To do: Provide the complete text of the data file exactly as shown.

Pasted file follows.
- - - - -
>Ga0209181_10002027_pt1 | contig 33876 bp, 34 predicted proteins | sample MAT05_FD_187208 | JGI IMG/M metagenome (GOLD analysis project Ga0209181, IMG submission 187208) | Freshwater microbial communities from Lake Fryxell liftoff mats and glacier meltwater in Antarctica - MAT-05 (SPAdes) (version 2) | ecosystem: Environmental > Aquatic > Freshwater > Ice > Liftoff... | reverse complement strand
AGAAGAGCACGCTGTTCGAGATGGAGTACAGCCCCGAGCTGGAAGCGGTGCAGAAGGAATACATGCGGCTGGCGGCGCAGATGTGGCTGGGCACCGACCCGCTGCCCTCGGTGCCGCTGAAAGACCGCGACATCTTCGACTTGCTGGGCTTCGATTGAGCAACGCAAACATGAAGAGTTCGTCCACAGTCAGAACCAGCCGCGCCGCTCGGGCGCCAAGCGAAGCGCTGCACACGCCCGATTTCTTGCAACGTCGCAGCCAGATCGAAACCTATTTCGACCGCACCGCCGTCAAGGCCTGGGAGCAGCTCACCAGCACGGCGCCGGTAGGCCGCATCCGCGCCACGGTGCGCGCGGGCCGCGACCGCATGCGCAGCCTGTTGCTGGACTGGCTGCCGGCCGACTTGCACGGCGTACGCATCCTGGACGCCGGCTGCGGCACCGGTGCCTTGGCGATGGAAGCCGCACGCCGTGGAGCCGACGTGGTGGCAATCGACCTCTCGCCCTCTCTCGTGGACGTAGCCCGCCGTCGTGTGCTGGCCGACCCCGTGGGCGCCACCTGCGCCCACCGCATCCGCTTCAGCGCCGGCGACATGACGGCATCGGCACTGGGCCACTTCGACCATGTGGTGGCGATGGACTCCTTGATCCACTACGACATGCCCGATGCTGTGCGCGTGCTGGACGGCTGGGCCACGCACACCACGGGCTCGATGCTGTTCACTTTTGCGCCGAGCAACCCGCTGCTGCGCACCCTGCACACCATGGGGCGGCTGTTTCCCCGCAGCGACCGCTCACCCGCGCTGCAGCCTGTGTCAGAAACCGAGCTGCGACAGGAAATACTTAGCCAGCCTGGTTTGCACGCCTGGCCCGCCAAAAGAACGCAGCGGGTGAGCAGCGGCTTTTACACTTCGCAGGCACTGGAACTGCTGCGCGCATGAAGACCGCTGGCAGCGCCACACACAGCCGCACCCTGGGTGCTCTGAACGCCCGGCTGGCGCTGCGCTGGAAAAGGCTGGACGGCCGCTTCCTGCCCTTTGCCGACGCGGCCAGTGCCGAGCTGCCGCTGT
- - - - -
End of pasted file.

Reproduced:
>Ga0209181_10002027_pt1 | contig 33876 bp, 34 predicted proteins | sample MAT05_FD_187208 | JGI IMG/M metagenome (GOLD analysis project Ga0209181, IMG submission 187208) | Freshwater microbial communities from Lake Fryxell liftoff mats and glacier meltwater in Antarctica - MAT-05 (SPAdes) (version 2) | ecosystem: Environmental > Aquatic > Freshwater > Ice > Liftoff... | reverse complement strand
AGAAGAGCACGCTGTTCGAGATGGAGTACAGCCCCGAGCTGGAAGCGGTGCAGAAGGAATACATGCGGCTGGCGGCGCAGATGTGGCTGGGCACCGACCCGCTGCCCTCGGTGCCGCTGAAAGACCGCGACATCTTCGACTTGCTGGGCTTCGATTGAGCAACGCAAACATGAAGAGTTCGTCCACAGTCAGAACCAGCCGCGCCGCTCGGGCGCCAAGCGAAGCGCTGCACACGCCCGATTTCTTGCAACGTCGCAGCCAGATCGAAACCTATTTCGACCGCACCGCCGTCAAGGCCTGGGAGCAGCTCACCAGCACGGCGCCGGTAGGCCGCATCCGCGCCACGGTGCGCGCGGGCCGCGACCGCATGCGCAGCCTGTTGCTGGACTGGCTGCCGGCCGACTTGCACGGCGTACGCATCCTGGACGCCGGCTGCGGCACCGGTGCCTTGGCGATGGAAGCCGCACGCCGTGGAGCCGACGTGGTGGCAATCGACCTCTCGCCCTCTCTCGTGGACGTAGCCCGCCGTCGTGTGCTGGCCGACCCCGTGGGCGCCACCTGCGCCCACCGCATCCGCTTCAGCGCCGGCGACATGACGGCATCGGCACTGGGCCACTTCGACCATGTGGTGGCGATGGACTCCTTGATCCACTACGACATGCCCGATGCTGTGCGCGTGCTGGACGGCTGGGCCACGCACACCACGGGCTCGATGCTGTTCACTTTTGCGCCGAGCAACCCGCTGCTGCGCACCCTGCACACCATGGGGCGGCTGTTTCCCCGCAGCGACCGCTCACCCGCGCTGCAGCCTGTGTCAGAAACCGAGCTGCGACAGGAAATACTTAGCCAGCCTGGTTTGCACGCCTGGCCCGCCAAAAGAACGCAGCGGGTGAGCAGCGGCTTTTACACTTCGCAGGCACTGGAACTGCTGCGCGCATGAAGACCGCTGGCAGCGCCACACACAGCCGCACCCTGGGTGCTCTGAACGCCCGGCTGGCGCTGCGCTGGAAAAGGCTGGACGGCCGCTTCCTGCCCTTTGCCGACGCGGCCAGTGCCGAGCTGCCGCTGT